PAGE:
AIM--To substantiate the high incidence of monocyte esterase deficiency (MED) in gastrointestinal carcinoma already reported in a small group of patients; to compare the clinical findings in esterase deficient and esterase positive patients. METHODS--Peripheral blood smears (n = 22) or cytocentrifuge preparations (n = 52) of mononuclear cells from the peripheral blood of patients with gastrointestinal carcinoma were stained by the non-specific esterase stain (pH 5.8) using a batch technique. Samples containing > or = 85% esterase negative monocytes were identified at light microscopic examination. RESULTS--Seven of 74 patients were identified as having MED. This correlated exactly with the proportion (five of 46) found before, using an automated method, and was significantly higher than the 0.8% incidence in normal blood donors shown in that study. Comparison of the clinical details of the 12 MED patients with those of 105 esterase positive patients showed a significantly longer disease free survival in the MED cohort and increased occurrence of benign neoplasms--largely colorectal polyps--in this group also. Three patients had a borderline degree of deficiency and were excluded from comparisons, although they showed the same clinical tendencies as the MED group. CONCLUSIONS--There is a strong degree of association between monocyte esterase deficiency and gastrointestinal carcinoma. Further evidence must be sought to prove that the deficiency precedes the disease and therefore may predispose to it, or at least may identify subjects with such a predisposition. This could lead to early diagnosis and effective treatment of gastrointestinal carcinoma in a sizeable proportion of patients.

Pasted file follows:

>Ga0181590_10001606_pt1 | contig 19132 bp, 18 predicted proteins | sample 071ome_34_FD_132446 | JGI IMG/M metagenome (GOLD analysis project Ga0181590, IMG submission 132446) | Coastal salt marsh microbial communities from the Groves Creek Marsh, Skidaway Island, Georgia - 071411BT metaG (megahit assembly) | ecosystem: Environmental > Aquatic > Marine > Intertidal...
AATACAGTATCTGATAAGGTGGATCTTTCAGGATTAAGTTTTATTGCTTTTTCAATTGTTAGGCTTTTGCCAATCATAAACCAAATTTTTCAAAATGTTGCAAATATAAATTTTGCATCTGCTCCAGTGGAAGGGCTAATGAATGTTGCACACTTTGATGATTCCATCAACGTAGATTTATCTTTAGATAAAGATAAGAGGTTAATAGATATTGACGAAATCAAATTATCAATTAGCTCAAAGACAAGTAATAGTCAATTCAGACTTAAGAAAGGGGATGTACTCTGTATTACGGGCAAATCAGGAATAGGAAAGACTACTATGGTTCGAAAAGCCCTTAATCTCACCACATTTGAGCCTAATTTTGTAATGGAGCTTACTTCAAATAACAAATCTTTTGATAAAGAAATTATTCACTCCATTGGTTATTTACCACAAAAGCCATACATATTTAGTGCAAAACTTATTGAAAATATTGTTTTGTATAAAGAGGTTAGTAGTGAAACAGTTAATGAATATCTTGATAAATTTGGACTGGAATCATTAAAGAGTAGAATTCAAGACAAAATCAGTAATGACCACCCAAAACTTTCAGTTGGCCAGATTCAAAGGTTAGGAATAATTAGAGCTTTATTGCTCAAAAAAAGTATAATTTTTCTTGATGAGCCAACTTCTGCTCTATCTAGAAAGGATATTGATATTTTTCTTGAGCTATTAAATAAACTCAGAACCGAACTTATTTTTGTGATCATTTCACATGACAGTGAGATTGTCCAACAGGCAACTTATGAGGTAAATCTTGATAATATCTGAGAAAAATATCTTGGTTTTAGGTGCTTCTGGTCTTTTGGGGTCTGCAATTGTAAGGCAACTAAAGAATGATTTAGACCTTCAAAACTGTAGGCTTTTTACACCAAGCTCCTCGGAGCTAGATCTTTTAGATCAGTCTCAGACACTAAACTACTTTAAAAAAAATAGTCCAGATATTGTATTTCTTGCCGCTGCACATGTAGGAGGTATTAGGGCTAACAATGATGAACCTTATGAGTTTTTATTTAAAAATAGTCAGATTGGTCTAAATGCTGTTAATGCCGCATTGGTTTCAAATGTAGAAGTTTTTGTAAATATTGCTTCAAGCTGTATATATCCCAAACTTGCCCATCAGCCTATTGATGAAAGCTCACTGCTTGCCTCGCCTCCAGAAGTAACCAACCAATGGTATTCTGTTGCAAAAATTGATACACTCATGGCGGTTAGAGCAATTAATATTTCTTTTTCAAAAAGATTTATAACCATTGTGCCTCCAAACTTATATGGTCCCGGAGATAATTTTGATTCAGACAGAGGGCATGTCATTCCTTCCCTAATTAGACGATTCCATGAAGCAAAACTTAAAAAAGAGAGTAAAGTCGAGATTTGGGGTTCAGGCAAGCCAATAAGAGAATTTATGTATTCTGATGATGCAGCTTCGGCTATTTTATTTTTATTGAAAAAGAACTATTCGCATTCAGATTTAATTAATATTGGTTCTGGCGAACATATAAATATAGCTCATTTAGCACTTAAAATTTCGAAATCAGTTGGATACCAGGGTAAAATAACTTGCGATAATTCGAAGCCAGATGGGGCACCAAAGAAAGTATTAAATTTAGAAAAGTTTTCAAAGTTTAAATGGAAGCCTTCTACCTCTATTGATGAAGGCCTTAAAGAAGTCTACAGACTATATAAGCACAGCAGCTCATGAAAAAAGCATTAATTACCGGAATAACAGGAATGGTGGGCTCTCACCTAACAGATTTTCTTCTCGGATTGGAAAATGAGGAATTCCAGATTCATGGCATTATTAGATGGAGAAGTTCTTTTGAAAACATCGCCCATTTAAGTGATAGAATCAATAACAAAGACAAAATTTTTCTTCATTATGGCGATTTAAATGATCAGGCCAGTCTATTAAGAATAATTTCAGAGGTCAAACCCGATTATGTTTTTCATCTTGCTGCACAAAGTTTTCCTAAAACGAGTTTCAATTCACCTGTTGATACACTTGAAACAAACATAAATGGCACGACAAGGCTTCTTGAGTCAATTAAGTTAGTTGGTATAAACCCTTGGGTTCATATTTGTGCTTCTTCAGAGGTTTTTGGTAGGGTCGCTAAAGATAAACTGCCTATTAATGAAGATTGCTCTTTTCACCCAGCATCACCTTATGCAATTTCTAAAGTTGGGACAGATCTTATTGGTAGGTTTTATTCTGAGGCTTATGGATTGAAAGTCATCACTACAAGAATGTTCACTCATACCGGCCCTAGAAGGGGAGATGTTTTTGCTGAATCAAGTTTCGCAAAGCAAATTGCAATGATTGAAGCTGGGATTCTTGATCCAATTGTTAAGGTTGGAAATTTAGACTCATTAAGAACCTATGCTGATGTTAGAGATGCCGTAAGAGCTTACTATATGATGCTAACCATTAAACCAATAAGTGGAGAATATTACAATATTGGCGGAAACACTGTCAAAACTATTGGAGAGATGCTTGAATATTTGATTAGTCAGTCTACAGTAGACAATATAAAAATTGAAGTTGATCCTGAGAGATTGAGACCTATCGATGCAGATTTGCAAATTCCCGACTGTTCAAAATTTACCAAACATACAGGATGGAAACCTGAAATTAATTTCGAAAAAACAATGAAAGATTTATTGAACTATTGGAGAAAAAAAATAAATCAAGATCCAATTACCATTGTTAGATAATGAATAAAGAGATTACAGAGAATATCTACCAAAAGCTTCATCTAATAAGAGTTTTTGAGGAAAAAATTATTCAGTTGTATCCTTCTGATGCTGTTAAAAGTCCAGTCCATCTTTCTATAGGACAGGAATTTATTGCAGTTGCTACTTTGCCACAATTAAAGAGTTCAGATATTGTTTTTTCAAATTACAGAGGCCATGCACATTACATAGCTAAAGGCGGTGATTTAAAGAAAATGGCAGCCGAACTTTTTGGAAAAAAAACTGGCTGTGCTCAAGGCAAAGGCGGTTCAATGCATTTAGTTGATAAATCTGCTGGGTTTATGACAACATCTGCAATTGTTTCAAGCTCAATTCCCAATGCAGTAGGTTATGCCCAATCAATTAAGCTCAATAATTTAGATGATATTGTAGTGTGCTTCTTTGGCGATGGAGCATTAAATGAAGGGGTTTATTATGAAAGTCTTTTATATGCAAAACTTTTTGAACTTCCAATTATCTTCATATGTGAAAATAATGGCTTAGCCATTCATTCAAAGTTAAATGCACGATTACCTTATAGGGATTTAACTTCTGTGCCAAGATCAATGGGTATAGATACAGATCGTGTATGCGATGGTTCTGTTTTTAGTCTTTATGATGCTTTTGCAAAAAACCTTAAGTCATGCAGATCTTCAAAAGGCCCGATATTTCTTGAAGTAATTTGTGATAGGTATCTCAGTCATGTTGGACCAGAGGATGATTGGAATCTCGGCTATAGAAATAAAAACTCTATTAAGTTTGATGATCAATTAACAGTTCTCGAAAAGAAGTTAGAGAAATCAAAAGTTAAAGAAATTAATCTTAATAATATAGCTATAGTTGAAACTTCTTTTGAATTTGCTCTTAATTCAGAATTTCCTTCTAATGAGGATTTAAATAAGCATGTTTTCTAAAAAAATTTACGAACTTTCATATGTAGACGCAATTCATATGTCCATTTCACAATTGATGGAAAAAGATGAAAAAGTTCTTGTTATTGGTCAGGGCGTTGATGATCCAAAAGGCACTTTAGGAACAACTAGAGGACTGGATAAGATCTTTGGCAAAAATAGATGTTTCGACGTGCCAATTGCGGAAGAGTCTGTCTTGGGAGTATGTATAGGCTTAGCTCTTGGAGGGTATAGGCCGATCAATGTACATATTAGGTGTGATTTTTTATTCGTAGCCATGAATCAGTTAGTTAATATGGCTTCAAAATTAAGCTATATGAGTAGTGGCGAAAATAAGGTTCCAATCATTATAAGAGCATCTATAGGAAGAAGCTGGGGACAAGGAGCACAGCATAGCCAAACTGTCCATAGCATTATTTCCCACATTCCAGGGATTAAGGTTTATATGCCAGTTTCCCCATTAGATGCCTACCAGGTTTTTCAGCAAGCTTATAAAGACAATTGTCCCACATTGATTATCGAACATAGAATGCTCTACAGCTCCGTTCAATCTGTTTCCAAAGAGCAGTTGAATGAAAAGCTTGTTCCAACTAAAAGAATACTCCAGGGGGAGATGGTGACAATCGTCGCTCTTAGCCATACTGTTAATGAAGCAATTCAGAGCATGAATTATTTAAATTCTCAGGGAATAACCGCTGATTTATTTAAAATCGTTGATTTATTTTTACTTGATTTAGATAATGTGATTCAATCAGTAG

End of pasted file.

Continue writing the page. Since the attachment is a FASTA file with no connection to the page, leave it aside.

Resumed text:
Statistics from Altmetric.com
If you wish to reuse any or all of this article please use the link below which will take you to the Copyright Clearance Center’s RightsLink service. You will be able to get a quick price and instant permission to reuse the content in many different ways.